Have you ever had a fragrance that smells fantastic on your friend but not so good on yourself? Trust us, we’ve all been there, and it’s not pretty. It’s downright frustrating! The reverse is also true, people recognizing you from the lovely scent you emit, whereas when friends try to emulate your perfume of choice they just don’t quite get the same effect. Why does this happen? It all boils down to skin chemistry.
One of the most frequent questions we get here at LKNU is how personal chemistry interacts with fine fragrance, and how to enhance a fragrance’s appeal on skin, so we resolved to solve this problem for you.
Skin chemistry is not an arcane field of New Age stuff. It’s solid science, and therefore can be explained. The way your genes work, your skin’s perspiration levels, and whether it’s oily or dry, the way you eat (whether you’re an omnivore or a vegan), the prescription drugs that you might be taking, whether you’re smoking or drinking, all these factors affect the pH of your skin. And although you can’t change the way your genes work, you can definitely work around all the other factors, or make subtle changes that would ameliorate the way fragrances perform on your skin.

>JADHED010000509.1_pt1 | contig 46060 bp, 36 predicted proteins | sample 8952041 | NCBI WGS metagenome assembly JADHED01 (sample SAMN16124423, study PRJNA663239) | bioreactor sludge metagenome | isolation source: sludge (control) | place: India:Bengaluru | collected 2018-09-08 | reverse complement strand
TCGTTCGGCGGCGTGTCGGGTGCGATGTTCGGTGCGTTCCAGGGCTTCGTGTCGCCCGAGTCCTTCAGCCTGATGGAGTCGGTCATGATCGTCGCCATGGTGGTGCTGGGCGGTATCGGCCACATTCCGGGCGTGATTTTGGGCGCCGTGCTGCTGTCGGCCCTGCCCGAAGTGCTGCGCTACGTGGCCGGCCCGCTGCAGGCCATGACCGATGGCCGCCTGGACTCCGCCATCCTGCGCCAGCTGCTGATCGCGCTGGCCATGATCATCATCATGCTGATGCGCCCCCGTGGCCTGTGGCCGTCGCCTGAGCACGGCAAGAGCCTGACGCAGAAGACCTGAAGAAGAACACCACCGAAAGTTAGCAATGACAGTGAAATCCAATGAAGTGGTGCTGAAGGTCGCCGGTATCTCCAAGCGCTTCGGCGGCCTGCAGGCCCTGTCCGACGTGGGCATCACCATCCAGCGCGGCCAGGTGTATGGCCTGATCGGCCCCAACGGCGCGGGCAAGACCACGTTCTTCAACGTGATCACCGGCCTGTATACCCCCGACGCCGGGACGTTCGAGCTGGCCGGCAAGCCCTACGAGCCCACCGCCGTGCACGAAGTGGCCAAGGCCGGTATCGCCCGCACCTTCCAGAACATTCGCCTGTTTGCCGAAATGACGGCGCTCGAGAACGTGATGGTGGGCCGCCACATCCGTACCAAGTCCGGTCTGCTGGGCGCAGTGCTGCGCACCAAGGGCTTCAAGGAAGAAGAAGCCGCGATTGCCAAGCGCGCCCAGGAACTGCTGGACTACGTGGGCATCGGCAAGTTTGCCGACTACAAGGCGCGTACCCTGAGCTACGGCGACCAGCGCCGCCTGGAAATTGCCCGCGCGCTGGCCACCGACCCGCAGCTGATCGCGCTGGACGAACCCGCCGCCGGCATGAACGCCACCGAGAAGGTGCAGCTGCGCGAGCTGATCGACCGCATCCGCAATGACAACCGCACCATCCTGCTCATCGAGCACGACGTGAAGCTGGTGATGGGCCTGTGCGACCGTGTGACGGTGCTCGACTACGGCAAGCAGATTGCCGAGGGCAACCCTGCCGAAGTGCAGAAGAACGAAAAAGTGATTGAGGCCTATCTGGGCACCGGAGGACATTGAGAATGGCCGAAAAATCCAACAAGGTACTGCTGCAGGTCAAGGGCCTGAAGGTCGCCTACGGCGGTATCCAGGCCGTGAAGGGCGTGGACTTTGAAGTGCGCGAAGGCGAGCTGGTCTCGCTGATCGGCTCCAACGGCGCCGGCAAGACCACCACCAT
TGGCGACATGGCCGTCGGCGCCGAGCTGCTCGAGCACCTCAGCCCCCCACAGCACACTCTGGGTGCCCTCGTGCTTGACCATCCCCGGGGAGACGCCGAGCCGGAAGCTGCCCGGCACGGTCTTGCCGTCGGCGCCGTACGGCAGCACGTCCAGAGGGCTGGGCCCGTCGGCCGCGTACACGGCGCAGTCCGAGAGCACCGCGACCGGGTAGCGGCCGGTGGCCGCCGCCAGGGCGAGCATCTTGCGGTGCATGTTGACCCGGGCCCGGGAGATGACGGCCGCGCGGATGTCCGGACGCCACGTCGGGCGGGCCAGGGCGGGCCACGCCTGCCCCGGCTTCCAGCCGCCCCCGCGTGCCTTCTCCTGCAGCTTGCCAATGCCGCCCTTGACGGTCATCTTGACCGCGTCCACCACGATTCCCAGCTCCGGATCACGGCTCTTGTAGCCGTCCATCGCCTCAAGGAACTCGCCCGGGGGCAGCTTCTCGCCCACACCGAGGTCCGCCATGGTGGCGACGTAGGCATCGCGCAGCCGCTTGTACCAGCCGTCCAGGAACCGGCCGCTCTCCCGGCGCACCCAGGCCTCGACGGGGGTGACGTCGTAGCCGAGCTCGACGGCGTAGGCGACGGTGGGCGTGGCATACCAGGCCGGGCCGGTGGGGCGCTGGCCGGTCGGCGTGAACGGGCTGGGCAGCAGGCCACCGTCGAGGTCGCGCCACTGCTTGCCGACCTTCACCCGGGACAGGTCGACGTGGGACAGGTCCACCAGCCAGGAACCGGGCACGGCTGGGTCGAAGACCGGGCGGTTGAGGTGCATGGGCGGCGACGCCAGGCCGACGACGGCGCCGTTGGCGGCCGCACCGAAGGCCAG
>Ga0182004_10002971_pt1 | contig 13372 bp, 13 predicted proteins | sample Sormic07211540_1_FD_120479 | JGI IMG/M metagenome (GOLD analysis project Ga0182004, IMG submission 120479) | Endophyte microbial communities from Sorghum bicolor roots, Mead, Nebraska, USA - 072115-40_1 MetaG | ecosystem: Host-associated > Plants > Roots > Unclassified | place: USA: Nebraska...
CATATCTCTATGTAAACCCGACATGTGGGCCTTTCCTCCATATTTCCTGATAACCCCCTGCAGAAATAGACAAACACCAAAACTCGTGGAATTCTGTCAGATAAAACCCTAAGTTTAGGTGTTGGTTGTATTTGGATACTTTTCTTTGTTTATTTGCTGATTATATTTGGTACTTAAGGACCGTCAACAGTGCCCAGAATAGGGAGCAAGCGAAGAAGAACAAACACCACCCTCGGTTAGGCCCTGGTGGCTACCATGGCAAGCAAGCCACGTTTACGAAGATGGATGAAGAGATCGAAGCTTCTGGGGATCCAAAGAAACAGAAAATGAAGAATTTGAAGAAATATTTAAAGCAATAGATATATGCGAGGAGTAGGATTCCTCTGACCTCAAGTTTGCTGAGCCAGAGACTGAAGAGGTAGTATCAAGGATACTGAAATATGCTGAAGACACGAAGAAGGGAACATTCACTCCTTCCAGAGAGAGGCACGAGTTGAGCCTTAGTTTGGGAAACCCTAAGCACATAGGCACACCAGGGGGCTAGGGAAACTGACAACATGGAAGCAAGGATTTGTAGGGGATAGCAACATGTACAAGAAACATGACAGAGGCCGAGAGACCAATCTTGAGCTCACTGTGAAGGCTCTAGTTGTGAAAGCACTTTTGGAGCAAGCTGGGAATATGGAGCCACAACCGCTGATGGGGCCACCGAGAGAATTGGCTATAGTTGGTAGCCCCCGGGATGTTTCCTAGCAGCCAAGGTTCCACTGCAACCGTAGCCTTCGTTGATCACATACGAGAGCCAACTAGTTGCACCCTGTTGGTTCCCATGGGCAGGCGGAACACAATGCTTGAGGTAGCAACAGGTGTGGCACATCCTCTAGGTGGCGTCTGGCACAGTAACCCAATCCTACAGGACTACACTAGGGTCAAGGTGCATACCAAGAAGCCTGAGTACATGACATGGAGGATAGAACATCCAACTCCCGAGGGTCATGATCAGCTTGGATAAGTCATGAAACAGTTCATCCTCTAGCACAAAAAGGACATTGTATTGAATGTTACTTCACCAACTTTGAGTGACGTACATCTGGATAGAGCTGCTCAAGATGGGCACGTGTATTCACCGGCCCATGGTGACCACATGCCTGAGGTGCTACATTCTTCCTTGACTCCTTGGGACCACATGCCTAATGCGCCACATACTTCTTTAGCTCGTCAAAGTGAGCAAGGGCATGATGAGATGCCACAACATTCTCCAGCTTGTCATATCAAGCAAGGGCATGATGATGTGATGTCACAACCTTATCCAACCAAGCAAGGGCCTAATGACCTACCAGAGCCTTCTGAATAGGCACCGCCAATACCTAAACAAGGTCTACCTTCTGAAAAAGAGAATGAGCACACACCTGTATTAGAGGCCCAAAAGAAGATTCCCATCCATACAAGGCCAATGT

But what is pH balance anyway?
The pH is a numeric scale that indicates how acidic or alkaline something is. On the chemistry pH scale, which ranges from 1 to 14, 7 is neutral; below 7 it’s acidic, and above 7 it’s alkaline. What does that have to do with your skin? A healthy skin has a natural pH of 4.7, i.e. it has what is called an acid mantle. This helps keep moisture in and harmful bacteria out. Harsh soaps and detergents compromise that “acid mantle” of your skin, making it more susceptible to environmental sensitisation, which might also include some of your scented products. Therefore one simple method of making fragrance perform better is by taking care of your skin; a little TLC, so to speak, inspecting what you wash with, and how well moisturised it is. A healthy skin holds fragrance better and rarely gets irritated by scent. Which bring us to the next matter, sebum production.
Your acid mantle is made up of amino and lactic acids, in addition to sebum. Human sebum consists of squalene, esters of glycerol, wax and cholesterol esters, as well as free cholesterol and fatty acids.